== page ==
Piles of corpses still lay on the streets decomposing and being eaten by dogs.

Some of the victims could not trace the bodies of their relatives since they had been buried in mass graves.

The aftermath of the war was dire. More than 1000 people lost their lives to this unnecessary and selfish clash. Majority of the victims? The residents of Kisangani town, a mineral-rich area in Eastern DRCongo.

This was a war in a war!

Let me take you back to the genesis.

In 1997, Laurent-Désiré Kabila became the president of DRC after he overthrew the then-president, dictator Mobuto Seseseko, with the help of the Rwandese and Ugandan forces.

However, it did not take long for tension to start rising between Kabila and the Rwandese and Ugandan forces.

The presence of foreign forces in the capital, Kinshasa, did not sit well with many Congolese. They felt like Kabila was a puppet being controlled by the foreign powers.

Realizing this, Kabila took a decisive decision. He thanked them for their help in taking over power, but let them know that it was time for them to head back home.

The message was not well received in Kampala and Kigali. They took it as betrayal and immediately started conspiring, waiting for an opportunity to pounce.


Did You know?

London's famed double-decker buses are made in Cairo, Egypt and exported to the United Kingdom.


And this marked the beginning of the Second Congo War (War of Africa), the deadliest war in the world since world war II. A war that would lead to the death of millions of people and the displacement of even more.

The opportunity would soon come in the form of Rally for Congolese Democracy (RCD), a rebel group in Goma, mostly made of the Banyamulengee, Tutsis living in DRC.

It was payback time!

Considering how vast DRC is and the fact that Kabila's young government was still struggling to get on its feet, they had no control over the country's east.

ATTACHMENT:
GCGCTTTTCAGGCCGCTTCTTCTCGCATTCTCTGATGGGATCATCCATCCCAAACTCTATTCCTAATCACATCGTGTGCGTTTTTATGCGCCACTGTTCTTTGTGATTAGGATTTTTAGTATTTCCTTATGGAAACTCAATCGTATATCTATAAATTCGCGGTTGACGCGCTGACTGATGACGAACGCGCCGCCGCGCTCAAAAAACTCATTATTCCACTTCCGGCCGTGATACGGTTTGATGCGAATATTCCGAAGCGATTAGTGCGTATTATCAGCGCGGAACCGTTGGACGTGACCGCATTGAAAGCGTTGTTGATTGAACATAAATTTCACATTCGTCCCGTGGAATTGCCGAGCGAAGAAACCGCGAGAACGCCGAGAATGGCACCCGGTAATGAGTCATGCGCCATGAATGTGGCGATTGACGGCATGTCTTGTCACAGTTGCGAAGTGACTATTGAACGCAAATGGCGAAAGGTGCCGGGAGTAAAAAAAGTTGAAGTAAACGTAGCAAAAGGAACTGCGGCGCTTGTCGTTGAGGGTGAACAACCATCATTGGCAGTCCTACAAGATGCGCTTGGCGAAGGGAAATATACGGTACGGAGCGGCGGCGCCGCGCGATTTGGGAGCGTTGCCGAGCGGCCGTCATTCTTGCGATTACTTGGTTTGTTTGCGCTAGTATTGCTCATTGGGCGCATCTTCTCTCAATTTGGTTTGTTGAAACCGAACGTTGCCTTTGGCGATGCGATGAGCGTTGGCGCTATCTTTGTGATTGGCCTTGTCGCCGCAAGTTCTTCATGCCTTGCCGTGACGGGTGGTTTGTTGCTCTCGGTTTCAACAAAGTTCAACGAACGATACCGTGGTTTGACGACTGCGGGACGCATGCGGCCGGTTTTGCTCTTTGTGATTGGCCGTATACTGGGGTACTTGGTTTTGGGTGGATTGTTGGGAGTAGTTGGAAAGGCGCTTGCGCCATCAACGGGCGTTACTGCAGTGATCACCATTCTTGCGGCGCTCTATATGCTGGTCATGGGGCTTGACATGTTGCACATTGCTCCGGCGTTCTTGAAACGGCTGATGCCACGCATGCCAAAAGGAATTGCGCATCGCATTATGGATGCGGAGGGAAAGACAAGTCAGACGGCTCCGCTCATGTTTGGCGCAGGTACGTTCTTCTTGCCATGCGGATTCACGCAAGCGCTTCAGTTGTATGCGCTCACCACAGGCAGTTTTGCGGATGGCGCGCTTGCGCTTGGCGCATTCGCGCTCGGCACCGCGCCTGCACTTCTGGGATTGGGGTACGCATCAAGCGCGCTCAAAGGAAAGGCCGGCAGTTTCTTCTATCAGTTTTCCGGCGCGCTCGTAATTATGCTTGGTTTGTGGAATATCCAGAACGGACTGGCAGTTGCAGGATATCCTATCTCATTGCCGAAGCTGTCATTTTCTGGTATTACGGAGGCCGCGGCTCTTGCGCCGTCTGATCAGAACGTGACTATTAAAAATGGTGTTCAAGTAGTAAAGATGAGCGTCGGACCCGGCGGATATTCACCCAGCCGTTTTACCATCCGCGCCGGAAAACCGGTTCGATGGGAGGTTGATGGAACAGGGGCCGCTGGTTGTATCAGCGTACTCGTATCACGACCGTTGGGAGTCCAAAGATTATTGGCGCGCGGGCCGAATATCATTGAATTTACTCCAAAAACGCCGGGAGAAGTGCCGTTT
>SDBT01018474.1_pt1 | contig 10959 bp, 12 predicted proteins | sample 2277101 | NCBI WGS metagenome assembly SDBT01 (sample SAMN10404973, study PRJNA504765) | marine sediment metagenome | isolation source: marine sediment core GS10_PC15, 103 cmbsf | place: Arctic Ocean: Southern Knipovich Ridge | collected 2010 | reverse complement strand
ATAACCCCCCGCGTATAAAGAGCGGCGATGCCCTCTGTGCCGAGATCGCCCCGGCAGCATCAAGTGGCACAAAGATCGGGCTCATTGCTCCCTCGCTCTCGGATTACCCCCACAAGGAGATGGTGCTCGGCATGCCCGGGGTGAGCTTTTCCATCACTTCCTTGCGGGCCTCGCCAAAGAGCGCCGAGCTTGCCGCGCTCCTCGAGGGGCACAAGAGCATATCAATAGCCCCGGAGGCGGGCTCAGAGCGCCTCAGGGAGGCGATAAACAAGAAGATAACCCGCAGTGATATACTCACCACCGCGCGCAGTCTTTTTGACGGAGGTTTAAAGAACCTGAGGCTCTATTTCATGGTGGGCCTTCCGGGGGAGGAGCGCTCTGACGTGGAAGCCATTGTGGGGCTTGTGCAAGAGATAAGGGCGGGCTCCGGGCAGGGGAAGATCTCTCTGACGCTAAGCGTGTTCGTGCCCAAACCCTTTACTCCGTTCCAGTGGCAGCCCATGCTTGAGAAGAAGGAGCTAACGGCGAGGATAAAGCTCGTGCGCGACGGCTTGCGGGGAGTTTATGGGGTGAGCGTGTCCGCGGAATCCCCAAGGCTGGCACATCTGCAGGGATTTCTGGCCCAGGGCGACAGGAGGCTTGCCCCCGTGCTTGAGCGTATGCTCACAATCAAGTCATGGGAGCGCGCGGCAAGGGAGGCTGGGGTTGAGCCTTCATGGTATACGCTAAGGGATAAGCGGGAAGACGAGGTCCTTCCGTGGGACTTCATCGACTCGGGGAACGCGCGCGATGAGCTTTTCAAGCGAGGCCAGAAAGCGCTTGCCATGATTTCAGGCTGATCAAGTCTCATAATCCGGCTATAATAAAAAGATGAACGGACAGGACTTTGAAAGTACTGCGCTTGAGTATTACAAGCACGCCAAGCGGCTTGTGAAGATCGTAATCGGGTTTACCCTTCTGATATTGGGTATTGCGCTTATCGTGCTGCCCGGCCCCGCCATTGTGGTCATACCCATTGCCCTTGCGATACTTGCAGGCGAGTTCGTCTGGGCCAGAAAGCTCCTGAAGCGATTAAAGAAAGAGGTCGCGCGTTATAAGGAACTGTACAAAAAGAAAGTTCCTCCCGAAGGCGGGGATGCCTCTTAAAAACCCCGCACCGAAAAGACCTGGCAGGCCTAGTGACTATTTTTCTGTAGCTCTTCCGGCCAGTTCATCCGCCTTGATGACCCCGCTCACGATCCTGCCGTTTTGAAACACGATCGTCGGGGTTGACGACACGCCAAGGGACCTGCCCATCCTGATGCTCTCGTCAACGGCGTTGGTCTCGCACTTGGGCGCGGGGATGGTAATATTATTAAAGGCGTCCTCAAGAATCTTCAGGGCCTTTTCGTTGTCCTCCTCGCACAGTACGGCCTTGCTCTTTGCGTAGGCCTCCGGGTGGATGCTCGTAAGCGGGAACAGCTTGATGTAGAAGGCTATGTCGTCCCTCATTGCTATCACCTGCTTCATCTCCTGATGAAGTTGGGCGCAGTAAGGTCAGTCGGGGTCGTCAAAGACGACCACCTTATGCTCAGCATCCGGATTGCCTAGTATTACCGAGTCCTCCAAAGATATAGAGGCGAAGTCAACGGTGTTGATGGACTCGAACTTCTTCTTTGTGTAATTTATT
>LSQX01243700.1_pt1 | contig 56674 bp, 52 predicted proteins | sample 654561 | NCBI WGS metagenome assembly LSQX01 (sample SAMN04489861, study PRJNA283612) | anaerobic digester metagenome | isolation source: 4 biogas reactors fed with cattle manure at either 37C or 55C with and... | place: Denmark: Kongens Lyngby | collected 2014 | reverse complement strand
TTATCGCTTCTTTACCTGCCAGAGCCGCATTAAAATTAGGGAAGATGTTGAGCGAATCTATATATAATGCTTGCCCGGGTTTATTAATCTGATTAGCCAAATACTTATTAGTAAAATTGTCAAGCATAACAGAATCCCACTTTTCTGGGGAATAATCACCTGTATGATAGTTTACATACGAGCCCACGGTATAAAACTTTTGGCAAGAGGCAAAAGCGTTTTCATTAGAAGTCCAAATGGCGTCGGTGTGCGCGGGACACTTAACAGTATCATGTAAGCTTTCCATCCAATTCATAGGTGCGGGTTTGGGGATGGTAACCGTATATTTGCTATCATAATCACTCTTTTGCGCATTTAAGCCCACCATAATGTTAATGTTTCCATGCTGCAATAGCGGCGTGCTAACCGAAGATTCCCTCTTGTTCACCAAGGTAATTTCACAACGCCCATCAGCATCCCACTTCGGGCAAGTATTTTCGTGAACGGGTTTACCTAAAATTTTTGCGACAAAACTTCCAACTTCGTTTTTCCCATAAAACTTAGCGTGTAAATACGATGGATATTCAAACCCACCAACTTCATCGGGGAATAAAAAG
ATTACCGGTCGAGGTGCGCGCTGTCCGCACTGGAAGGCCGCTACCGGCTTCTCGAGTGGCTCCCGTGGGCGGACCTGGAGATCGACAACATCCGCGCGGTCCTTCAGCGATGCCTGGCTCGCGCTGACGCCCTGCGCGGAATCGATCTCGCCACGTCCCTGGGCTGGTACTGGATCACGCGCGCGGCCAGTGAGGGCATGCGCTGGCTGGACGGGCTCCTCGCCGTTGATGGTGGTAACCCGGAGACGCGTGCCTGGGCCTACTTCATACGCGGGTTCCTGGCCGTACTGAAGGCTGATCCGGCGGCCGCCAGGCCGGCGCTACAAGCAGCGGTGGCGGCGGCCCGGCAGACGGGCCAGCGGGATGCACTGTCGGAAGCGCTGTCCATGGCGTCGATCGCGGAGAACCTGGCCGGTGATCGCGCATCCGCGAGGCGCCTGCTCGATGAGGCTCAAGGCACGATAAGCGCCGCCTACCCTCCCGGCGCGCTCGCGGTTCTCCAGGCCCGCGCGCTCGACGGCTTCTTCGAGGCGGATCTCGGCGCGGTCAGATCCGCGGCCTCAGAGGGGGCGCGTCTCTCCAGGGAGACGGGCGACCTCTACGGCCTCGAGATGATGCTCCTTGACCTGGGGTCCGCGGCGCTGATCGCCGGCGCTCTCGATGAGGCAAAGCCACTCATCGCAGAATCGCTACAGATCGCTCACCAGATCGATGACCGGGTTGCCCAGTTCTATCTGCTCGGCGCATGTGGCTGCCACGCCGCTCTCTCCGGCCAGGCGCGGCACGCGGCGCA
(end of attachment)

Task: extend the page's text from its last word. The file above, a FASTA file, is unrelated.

Rwanda and Uganda quickly backed RCD, and within a short time, the rebel group came to dominate the mineral-rich eastern region.

Kabila realizing the chase game being played, immediately sought the help of SADC and other African countries.

Six countries heed the call; Zimbabwe, Namibia, Angola, Chad, Sudan and Libya. They would save Kabila from the imminent ouster.

As the war between the RCD and Kabila's led government forces is ongoing, tension is also simmering inside RCD itself. The factions supported by Rwanda and Uganda are not seeing eye to eye.

The tension between the two rebel groups reached a boiling point in April 1999 when the groups clashed in Kisanagani, leaving lots of casualties in the process.

The two would continue clashing occasionally throughout the rest of 1999 to mid-2000, but the \"six day war\", was the the most lethal.

The war that began on Monday, 5th June, ended on 10th June when the Rwandan-backed forces drove the Ugandan-backed troops out of Kisangani in a fierce seven-hour battle.

The war to control Kisangani left in its wake lots of victims, deaths and not to mention the property and other resources that were destroyed.

Why did they clash?

According to the Internation Crisis Group report, it was a result of the differences over the \"objective\" and strategies during the war.

What were these differing objectives?

Did it have to do with the resources in the region?

In 2005, the International Court of Justice (ICJ), following a complaint by DRC, found Uganda guilty of looting, plundering and exploitation. Uganda was ordered to pay a total of $325 million as war reparations to DRC.

In 2006, The ICJ also said it had no power to adjudicate in a DRC complaint against Rwanda because Rwanda does not recognize the jurisdiction of the court.

Other than the compensation, the survivors of the six-day war are still hoping the perpetrators of the crimes will be condemned and prosecuted.

23 years later and neither of the two countries has offered an apology to the victims.

Fun Fact

Kenya is Africa’s largest producer of geothermal energy.


The highest population of hippos in the world is in Zambia, with 40 000 hippos.

Language Learning Tip

Listen to music and learn the lyrics.

Singing brings a natural flow to words, aiding in accurate pronunciation and making language learning more enjoyable. Moreover, music offers a direct connection to the culture, enhancing your overall learning experience.

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